Over 500 gathered at the Hyatt Regency Dallas on November 9 for the 33rd Annual National Philanthropy Day Luncheon, “Stories Worth Telling,” honoring many of the city’s finest who give selflessly in support of numerous worthy causes. The Booker T. Washington High School Jazz Vocal Ensemble and Jazz Combo set the stage for an inspirational and heartwarming afternoon as guests entered the ballroom for the sold-out luncheon. Chaired by William Bryant, this year’s award luncheon honored Jack Furst (Bartonville/Flower Mound) (nominated by Boy Scouts of America), as Outstanding Philanthropist; Kaki Hopkins (of Preston Hollow) (nominated by the Dallas Arboretum and Botanical Garden)as Outstanding Volunteer Fundraiser; Luanne Samuel (of Plano) (nominated by Alcuin School) as Outstanding Fundraising Executive; the Joe M. and Doris R. Dealey Family Foundation (nominated by Texas Health Resources Foundation)as Outstanding Foundation; Pioneer Natural Resources (Irving) (nominated by Dallas CASA and Dallas Area Habitat for Humanity) as Outstanding Corporation; and Jingle Bell Mistletoe - Stella Wrubel (Park Cities), Quinn Graves (Preston Hollow), Isabella Dickason (North Dallas), and Trevor Godkin (Preston Hollow) (nominated by North Texas Food Bank)as Outstanding Youth in Philanthropy.
AFP Chapter President Sarah Elliott recognized chapter sponsor South Texas Money Management (STMM); presenting sponsor Murray Media; luncheon sponsor Boy Scouts of America; award sponsors Alcuin School, Boy Scouts of America, Chick-fil-A Foundation, ClubCorp, Texas Capital Bank, Texas Health Resources; community sponsors M. Gale & Associates, LLC, United Way of Metropolitan Dallas; and reception sponsor The Color of Money.
Rodney D. Bullard, Vice President of Community Affairs for Chick-fil-A, Inc. and Executive Director of the Chick-fil-A Foundation, and author of “Heroes Wanted: Why the World Needs You to Live Your Heart Out” spoke to the crowd, encouraging them to rise to the occasion, become a superhero, and change the world.
During the luncheon, a special tribute presented by Carole Rylander honored three legends of philanthropy that passed away in 2018: Ruth Altshuler, Barbara James and Margaret McDermott. “These three legends of philanthropy were three very distinct individuals, but all were known for their humor, wit, and wisdom, and their ability to put people at ease and relate to them as individuals,” added Rylander. “They were all loyal to the institutions they supported and had a deep love for the community.”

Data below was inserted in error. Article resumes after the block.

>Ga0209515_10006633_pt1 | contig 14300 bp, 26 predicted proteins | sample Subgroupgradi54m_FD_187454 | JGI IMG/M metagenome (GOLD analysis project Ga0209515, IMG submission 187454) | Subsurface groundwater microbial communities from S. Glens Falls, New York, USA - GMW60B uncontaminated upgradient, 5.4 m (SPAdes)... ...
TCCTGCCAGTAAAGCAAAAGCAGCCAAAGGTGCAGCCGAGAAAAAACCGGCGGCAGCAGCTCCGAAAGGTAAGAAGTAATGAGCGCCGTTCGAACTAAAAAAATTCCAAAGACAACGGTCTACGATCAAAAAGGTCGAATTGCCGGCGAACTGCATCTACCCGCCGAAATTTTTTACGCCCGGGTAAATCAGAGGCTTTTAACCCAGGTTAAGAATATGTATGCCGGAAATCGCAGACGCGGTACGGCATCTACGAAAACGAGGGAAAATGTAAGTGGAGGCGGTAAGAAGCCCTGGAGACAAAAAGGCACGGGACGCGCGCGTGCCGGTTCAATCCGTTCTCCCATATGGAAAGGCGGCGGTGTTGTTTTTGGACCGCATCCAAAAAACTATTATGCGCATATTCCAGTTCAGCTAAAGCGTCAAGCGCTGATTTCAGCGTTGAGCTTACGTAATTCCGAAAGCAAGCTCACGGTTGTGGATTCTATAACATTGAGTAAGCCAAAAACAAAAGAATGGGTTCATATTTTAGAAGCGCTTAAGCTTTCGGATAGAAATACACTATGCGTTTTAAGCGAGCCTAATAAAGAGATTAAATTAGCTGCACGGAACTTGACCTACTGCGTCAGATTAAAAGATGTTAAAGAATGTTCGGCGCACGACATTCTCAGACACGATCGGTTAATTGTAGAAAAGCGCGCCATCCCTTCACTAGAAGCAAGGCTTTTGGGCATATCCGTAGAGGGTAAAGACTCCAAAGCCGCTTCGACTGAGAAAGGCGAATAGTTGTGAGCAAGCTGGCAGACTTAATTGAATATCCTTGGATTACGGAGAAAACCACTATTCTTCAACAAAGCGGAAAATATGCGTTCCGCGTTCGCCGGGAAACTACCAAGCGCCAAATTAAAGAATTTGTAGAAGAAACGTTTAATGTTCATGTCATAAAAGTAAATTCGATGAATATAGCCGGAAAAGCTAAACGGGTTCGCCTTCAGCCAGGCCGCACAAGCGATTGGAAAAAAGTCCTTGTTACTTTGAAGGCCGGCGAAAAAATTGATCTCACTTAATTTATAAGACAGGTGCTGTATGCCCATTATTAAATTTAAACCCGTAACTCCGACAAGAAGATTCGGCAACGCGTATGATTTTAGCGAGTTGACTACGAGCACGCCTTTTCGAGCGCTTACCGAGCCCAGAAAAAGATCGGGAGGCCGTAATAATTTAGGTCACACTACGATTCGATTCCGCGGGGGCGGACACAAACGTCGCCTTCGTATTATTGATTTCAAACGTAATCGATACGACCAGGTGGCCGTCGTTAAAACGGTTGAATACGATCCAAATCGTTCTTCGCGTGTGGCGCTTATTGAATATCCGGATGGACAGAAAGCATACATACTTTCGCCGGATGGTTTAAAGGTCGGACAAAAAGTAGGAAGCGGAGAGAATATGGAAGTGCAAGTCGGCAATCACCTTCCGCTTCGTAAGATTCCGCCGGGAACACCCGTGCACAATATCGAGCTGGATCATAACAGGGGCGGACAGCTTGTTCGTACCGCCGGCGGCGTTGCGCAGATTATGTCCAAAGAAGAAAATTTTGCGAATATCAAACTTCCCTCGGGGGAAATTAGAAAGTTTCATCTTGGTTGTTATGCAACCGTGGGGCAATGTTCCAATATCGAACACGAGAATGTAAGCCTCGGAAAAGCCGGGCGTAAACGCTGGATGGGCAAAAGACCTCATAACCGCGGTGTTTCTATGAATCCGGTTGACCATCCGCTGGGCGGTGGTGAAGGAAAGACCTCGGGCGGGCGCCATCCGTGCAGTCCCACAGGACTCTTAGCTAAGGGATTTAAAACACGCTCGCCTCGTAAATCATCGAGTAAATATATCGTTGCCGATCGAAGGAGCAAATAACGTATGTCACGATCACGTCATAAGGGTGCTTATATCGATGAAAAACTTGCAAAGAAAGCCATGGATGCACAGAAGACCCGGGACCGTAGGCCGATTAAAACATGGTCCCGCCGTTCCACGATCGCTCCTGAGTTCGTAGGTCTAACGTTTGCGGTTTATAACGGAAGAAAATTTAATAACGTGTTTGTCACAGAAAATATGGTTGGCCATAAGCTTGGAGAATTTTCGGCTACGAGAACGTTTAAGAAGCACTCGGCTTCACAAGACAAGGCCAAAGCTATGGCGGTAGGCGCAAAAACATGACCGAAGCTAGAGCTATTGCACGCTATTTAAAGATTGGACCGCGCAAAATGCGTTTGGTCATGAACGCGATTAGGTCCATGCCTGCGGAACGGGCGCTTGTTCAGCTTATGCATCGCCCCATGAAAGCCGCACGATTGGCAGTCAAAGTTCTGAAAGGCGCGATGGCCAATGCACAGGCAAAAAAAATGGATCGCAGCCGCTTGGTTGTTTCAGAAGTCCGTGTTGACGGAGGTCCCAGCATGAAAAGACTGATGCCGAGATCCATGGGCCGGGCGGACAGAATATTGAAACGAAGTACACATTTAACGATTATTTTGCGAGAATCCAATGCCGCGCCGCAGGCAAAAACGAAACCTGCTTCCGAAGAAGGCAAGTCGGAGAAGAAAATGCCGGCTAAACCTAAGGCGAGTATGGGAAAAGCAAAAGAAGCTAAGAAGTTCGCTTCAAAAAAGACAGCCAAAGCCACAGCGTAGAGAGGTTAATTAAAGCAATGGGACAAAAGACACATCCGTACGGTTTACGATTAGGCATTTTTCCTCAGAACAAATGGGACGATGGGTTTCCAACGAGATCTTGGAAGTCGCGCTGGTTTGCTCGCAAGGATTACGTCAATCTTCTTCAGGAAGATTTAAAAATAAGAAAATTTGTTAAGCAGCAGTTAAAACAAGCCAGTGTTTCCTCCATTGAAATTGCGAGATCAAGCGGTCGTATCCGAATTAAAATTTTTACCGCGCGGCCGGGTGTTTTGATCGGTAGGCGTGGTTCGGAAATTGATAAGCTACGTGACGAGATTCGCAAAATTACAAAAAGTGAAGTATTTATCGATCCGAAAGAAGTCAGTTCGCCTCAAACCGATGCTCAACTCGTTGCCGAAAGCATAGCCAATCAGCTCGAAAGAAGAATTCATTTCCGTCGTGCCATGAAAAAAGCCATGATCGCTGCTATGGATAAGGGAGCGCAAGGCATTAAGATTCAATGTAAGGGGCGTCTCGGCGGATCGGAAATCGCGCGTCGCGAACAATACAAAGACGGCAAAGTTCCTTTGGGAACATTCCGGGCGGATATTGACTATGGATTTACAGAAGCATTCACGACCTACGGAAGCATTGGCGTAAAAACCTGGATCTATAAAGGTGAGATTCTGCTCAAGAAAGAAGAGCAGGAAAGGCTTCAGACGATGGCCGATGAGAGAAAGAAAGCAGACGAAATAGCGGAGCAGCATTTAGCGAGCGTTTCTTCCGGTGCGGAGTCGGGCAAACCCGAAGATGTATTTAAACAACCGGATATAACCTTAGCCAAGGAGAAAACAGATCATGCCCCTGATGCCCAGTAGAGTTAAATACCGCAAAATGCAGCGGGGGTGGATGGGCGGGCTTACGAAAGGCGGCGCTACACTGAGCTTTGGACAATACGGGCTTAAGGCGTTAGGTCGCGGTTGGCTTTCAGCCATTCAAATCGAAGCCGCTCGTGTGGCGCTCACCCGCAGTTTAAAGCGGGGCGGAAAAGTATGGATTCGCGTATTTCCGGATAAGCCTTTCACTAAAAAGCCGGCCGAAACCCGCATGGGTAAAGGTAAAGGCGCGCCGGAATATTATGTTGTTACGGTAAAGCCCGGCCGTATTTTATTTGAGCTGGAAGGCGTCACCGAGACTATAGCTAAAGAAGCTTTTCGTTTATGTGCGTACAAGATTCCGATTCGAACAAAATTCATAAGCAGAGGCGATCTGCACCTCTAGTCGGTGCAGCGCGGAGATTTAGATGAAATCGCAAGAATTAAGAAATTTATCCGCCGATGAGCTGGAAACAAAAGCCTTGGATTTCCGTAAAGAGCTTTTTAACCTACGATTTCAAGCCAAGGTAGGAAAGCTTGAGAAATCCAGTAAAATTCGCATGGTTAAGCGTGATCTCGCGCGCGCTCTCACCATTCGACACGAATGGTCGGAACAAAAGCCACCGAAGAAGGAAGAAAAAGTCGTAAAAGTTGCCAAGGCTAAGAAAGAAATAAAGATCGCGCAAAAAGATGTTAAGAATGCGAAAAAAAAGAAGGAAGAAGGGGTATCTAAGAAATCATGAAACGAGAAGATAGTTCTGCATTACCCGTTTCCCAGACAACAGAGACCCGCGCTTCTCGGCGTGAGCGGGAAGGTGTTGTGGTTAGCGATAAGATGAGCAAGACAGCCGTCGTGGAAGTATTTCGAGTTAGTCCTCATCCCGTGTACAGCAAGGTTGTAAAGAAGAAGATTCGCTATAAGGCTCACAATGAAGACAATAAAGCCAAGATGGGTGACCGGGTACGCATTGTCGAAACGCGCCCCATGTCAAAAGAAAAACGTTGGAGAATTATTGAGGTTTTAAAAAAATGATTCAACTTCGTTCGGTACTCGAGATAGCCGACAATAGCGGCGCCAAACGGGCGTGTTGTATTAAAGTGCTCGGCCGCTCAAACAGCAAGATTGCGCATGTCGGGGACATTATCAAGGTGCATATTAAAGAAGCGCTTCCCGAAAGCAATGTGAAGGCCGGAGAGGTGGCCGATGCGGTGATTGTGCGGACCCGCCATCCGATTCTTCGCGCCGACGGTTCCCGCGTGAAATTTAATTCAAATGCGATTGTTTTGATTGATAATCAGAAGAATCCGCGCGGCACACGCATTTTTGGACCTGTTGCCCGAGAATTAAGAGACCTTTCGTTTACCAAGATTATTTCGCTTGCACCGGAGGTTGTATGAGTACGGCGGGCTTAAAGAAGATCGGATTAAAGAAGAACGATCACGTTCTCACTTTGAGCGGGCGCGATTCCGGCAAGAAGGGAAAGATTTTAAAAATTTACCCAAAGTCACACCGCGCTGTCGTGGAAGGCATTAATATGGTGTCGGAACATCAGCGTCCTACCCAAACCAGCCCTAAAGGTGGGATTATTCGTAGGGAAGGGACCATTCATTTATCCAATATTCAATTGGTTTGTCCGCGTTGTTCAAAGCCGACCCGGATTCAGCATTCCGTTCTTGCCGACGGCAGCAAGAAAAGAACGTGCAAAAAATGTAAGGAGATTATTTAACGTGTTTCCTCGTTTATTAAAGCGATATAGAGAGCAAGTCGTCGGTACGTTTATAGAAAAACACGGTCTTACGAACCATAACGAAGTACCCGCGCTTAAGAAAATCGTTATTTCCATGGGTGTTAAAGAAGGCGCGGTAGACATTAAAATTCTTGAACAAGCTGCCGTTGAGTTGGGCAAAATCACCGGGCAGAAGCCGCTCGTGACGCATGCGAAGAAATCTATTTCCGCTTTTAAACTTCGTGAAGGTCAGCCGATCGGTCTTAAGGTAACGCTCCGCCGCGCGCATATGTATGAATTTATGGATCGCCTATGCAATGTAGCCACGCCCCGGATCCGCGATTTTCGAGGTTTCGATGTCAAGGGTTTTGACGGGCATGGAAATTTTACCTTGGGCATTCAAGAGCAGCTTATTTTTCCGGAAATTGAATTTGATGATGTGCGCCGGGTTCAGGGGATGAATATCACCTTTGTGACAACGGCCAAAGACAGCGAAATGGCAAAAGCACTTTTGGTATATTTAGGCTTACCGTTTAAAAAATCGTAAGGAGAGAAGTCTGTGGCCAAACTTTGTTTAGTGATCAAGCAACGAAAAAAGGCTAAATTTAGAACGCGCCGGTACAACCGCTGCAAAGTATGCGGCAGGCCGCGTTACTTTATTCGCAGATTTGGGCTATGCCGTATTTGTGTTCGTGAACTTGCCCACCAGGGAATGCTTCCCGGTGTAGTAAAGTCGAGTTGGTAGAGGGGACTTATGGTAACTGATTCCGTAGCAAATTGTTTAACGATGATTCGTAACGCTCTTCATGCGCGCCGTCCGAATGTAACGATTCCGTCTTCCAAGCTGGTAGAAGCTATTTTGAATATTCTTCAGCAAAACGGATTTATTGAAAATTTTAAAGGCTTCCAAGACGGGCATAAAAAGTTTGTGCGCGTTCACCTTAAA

The luncheon was emceed by longtime supporter Scott Murray. Murray Media, presenting sponsor of the luncheon, produced the luncheon videos featuring the accomplishments of each award recipient. Kaki Hopkins, recipient of the Outstanding Fundraising Executive Award, summed up the joy and purpose of the occasion, beginning her acceptance video speech with the question, “What is the phenomenon that brings volunteers together to do good work? For sure such work adds to our sense of purpose. But today’s celebration and these awards are about a phenomenon called philanthropy, which Webster defines most briefly as love of mankind.” She concluded, “In the end, it’s a concern for people of the community that motivates most philanthropists. We all make contributions to our community in various ways. Some make a phone call to a prospective supporter, and some answer the call. Whatever end of that call you might find yourself on, you can remember that your role in that transaction has an even higher purpose: it’s love of mankind and, to bring Webster’s definition a little closer to home, it’s love for our community.”
As is tradition with this luncheon, Murray concluded the luncheon with a brief visit with the Youth in Philanthropy award recipients following the presentation of that award. The four seventh graders – all part of the Mistlecrew of Jingle Bell Mistletoe were honored for their work selling mistletoe during the holidays since 2014. To date the group has raised nearly $150,000 for the North Texas Food Bank to feed the hungry. Scott asked the group’s founder, Stella Wrubel, what she would do to change the world if she could. She answered, “I love food, and I hate that so many others don’t have any. It’s such a terrible problem, and I would like to end hunger.” While the goal of Jingle Bell Mistletoe is to feed the hungry, their dream is that others will in their footsteps and find ways they can give back. The group announced they will be selling mistletoe from December 20-23 at Highland Park Village.
The Greater Dallas Chapter of AFP was among the first to begin celebrating National Philanthropy Day in 1981. AFP Chapters involve more than 28,000 individuals in celebrating philanthropy each year. Next year’s event is scheduled for Friday, November 8.